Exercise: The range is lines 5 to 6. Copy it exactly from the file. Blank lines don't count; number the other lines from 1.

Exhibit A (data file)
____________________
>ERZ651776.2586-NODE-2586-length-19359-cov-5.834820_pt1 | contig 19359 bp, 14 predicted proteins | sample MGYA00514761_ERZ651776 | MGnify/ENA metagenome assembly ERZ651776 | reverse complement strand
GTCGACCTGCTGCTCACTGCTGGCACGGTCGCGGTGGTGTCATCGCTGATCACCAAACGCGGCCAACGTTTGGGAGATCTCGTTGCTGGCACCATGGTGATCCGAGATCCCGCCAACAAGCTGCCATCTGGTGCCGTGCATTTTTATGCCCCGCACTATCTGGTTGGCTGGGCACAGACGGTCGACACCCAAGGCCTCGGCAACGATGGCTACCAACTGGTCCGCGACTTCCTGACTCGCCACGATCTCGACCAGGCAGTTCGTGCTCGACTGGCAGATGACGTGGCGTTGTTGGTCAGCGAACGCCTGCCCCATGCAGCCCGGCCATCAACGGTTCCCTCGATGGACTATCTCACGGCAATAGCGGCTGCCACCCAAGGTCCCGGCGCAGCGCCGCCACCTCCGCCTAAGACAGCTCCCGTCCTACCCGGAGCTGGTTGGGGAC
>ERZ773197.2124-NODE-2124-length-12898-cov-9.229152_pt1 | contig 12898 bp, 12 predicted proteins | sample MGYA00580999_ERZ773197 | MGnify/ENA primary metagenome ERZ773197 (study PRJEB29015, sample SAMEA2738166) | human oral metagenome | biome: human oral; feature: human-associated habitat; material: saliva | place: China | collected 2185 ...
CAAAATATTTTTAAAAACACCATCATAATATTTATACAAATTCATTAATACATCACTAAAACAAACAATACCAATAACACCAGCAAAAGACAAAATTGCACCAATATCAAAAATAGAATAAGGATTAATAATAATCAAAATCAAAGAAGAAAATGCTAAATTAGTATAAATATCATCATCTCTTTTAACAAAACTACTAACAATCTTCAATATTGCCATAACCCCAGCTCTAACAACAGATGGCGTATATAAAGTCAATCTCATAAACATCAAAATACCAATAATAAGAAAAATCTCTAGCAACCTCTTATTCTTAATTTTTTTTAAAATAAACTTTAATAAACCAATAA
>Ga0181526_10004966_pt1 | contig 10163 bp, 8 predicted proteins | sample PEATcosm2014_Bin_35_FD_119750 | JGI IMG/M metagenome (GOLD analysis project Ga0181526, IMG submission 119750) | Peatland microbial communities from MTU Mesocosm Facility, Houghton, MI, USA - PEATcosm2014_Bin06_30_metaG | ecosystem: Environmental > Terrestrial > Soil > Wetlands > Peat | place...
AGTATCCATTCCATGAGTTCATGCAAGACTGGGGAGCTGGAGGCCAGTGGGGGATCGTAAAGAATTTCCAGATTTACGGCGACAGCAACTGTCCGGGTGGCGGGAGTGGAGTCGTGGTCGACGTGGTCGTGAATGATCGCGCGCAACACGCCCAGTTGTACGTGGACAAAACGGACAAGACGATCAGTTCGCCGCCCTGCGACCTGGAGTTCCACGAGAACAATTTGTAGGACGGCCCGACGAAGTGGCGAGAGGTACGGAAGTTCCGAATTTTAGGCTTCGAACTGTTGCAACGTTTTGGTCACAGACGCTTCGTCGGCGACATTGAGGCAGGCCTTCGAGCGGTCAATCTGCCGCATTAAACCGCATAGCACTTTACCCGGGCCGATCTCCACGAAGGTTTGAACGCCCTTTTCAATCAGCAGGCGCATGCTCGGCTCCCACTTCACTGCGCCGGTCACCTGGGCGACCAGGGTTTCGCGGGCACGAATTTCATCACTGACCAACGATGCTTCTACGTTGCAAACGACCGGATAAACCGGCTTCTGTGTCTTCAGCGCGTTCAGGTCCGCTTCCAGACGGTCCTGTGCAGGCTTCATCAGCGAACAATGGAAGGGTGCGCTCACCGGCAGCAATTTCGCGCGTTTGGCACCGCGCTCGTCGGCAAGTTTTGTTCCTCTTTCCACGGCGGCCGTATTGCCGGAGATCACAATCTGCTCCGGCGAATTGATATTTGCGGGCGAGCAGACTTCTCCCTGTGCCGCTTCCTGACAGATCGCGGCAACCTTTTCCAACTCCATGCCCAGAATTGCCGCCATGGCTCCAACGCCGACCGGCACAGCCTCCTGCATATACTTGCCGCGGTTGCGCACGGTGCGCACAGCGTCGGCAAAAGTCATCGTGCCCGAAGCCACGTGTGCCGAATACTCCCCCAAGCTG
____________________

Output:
>Ga0181526_10004966_pt1 | contig 10163 bp, 8 predicted proteins | sample PEATcosm2014_Bin_35_FD_119750 | JGI IMG/M metagenome (GOLD analysis project Ga0181526, IMG submission 119750) | Peatland microbial communities from MTU Mesocosm Facility, Houghton, MI, USA - PEATcosm2014_Bin06_30_metaG | ecosystem: Environmental > Terrestrial > Soil > Wetlands > Peat | place...
AGTATCCATTCCATGAGTTCATGCAAGACTGGGGAGCTGGAGGCCAGTGGGGGATCGTAAAGAATTTCCAGATTTACGGCGACAGCAACTGTCCGGGTGGCGGGAGTGGAGTCGTGGTCGACGTGGTCGTGAATGATCGCGCGCAACACGCCCAGTTGTACGTGGACAAAACGGACAAGACGATCAGTTCGCCGCCCTGCGACCTGGAGTTCCACGAGAACAATTTGTAGGACGGCCCGACGAAGTGGCGAGAGGTACGGAAGTTCCGAATTTTAGGCTTCGAACTGTTGCAACGTTTTGGTCACAGACGCTTCGTCGGCGACATTGAGGCAGGCCTTCGAGCGGTCAATCTGCCGCATTAAACCGCATAGCACTTTACCCGGGCCGATCTCCACGAAGGTTTGAACGCCCTTTTCAATCAGCAGGCGCATGCTCGGCTCCCACTTCACTGCGCCGGTCACCTGGGCGACCAGGGTTTCGCGGGCACGAATTTCATCACTGACCAACGATGCTTCTACGTTGCAAACGACCGGATAAACCGGCTTCTGTGTCTTCAGCGCGTTCAGGTCCGCTTCCAGACGGTCCTGTGCAGGCTTCATCAGCGAACAATGGAAGGGTGCGCTCACCGGCAGCAATTTCGCGCGTTTGGCACCGCGCTCGTCGGCAAGTTTTGTTCCTCTTTCCACGGCGGCCGTATTGCCGGAGATCACAATCTGCTCCGGCGAATTGATATTTGCGGGCGAGCAGACTTCTCCCTGTGCCGCTTCCTGACAGATCGCGGCAACCTTTTCCAACTCCATGCCCAGAATTGCCGCCATGGCTCCAACGCCGACCGGCACAGCCTCCTGCATATACTTGCCGCGGTTGCGCACGGTGCGCACAGCGTCGGCAAAAGTCATCGTGCCCGAAGCCACGTGTGCCGAATACTCCCCCAAGCTG